If there is one thing that I’ve learned to embrace, it’s change. Embrace the weird things about you, the things that make you really stand out, and people will gravitate towards your confidence. Open your heart to new possibilities of friendship. My “second” group of friends from high school are such wonderful people. When we’re not busy conquering the world in our own ways, we still do the best we can to stay in touch. When that sudden change hits, you need to adapt. Accept it for what it is, and realize that change happened because it wasn’t the path that you were supposed to end up on. It was a time in your life that you were meant to learn from and move on. Your friends should make you feel good about yourself and your relationships with others. If there is drama or negativity creating a monster out of your friends, then they aren’t your Cinderella fit. There are people out there that were meant to love you for who you are and who you’re becoming; they are your soul-friends. Maybe a drastic change will bring them into your life, or maybe they’ll slide in without you ever realizing that you didn’t have them to begin with. Soul-friends have your heart on radar. When you feel lonely and are in need of a friend- when you feel that no one will ever love you again- that radar goes off like a siren in a fire station. Whether it happens right away or not, your soul-friends will enter your life, and you will find yourself happier than ever. So, Junior Year Hannah, things will get better. Your soul-friends are on their way.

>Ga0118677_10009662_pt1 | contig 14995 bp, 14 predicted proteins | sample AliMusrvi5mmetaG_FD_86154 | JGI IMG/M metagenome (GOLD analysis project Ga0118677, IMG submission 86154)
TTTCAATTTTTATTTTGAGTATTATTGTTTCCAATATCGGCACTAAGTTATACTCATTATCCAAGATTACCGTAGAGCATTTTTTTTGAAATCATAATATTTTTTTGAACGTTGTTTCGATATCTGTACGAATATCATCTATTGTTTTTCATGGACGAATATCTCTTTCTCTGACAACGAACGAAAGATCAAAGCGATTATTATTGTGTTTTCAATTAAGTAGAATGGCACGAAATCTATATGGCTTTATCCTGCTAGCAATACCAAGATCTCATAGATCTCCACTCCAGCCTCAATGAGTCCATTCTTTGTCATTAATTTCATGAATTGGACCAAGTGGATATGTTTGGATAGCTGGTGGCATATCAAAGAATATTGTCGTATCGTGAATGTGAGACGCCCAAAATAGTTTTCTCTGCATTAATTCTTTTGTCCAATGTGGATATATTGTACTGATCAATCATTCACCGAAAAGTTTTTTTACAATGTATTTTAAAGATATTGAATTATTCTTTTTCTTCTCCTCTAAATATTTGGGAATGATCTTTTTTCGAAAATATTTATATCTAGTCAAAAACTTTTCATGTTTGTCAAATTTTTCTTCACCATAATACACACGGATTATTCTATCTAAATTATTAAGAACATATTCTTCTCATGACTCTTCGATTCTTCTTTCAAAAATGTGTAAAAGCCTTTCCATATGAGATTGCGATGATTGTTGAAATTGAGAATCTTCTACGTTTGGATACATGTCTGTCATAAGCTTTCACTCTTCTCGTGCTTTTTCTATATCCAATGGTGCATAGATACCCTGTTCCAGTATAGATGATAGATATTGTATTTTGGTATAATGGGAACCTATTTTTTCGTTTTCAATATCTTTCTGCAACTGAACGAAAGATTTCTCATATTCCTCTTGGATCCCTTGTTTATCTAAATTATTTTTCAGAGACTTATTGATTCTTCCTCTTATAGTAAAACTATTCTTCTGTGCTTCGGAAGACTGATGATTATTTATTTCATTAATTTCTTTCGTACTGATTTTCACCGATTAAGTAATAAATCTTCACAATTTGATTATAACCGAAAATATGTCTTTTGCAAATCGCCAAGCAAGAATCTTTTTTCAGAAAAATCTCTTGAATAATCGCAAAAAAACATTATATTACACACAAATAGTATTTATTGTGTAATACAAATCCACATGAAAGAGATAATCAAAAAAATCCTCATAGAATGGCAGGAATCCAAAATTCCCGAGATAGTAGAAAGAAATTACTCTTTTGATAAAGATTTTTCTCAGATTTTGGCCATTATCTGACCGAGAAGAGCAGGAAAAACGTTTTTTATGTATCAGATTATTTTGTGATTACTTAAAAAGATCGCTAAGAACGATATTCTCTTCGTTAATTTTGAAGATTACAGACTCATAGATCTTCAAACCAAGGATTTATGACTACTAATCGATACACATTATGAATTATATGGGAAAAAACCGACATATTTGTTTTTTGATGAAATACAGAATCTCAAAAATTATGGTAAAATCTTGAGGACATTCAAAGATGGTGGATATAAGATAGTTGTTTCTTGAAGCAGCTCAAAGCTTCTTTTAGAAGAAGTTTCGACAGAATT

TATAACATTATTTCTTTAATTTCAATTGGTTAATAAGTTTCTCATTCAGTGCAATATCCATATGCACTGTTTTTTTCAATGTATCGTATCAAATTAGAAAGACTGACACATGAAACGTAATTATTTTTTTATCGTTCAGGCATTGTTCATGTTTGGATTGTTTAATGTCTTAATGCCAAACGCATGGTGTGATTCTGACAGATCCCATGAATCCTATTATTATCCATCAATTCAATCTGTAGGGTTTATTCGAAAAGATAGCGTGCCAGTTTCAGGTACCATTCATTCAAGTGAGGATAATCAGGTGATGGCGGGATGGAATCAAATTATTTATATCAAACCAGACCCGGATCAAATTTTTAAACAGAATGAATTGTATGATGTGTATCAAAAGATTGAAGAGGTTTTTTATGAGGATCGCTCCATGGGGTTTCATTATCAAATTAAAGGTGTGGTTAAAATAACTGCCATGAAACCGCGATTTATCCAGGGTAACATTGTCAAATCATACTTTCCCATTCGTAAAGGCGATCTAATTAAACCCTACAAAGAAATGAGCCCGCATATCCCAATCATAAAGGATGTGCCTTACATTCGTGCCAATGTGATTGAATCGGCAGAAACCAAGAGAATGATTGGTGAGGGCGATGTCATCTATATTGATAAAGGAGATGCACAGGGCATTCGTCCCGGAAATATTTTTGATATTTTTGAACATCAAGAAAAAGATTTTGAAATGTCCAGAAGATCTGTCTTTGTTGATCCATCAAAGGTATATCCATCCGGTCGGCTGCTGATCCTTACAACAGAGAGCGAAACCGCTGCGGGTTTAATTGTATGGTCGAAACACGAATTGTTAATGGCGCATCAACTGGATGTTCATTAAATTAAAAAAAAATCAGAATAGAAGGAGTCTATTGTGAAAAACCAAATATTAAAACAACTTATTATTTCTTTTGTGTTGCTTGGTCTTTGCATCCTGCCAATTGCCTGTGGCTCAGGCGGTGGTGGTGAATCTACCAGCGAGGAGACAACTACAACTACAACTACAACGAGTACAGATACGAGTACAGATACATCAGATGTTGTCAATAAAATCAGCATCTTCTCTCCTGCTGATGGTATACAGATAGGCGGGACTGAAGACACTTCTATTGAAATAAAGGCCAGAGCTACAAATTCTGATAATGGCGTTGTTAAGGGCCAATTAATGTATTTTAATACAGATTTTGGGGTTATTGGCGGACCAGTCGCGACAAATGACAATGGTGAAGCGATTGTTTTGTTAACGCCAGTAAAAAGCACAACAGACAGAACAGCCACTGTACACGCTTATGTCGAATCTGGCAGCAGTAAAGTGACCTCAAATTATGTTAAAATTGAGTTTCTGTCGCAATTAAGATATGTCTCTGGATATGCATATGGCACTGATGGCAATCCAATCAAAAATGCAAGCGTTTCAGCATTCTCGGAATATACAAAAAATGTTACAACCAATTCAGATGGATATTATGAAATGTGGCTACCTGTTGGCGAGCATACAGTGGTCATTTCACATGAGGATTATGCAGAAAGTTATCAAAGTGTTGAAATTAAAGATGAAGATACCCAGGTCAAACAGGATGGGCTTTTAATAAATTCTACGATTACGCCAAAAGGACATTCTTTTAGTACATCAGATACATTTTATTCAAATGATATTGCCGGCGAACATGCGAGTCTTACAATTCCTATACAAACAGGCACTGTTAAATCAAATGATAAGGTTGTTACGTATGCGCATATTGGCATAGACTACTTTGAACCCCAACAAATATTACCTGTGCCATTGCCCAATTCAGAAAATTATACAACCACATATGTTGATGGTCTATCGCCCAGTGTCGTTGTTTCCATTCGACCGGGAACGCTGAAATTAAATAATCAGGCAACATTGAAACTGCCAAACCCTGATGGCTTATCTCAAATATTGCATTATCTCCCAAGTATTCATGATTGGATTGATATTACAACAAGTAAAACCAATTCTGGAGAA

With love and love letters,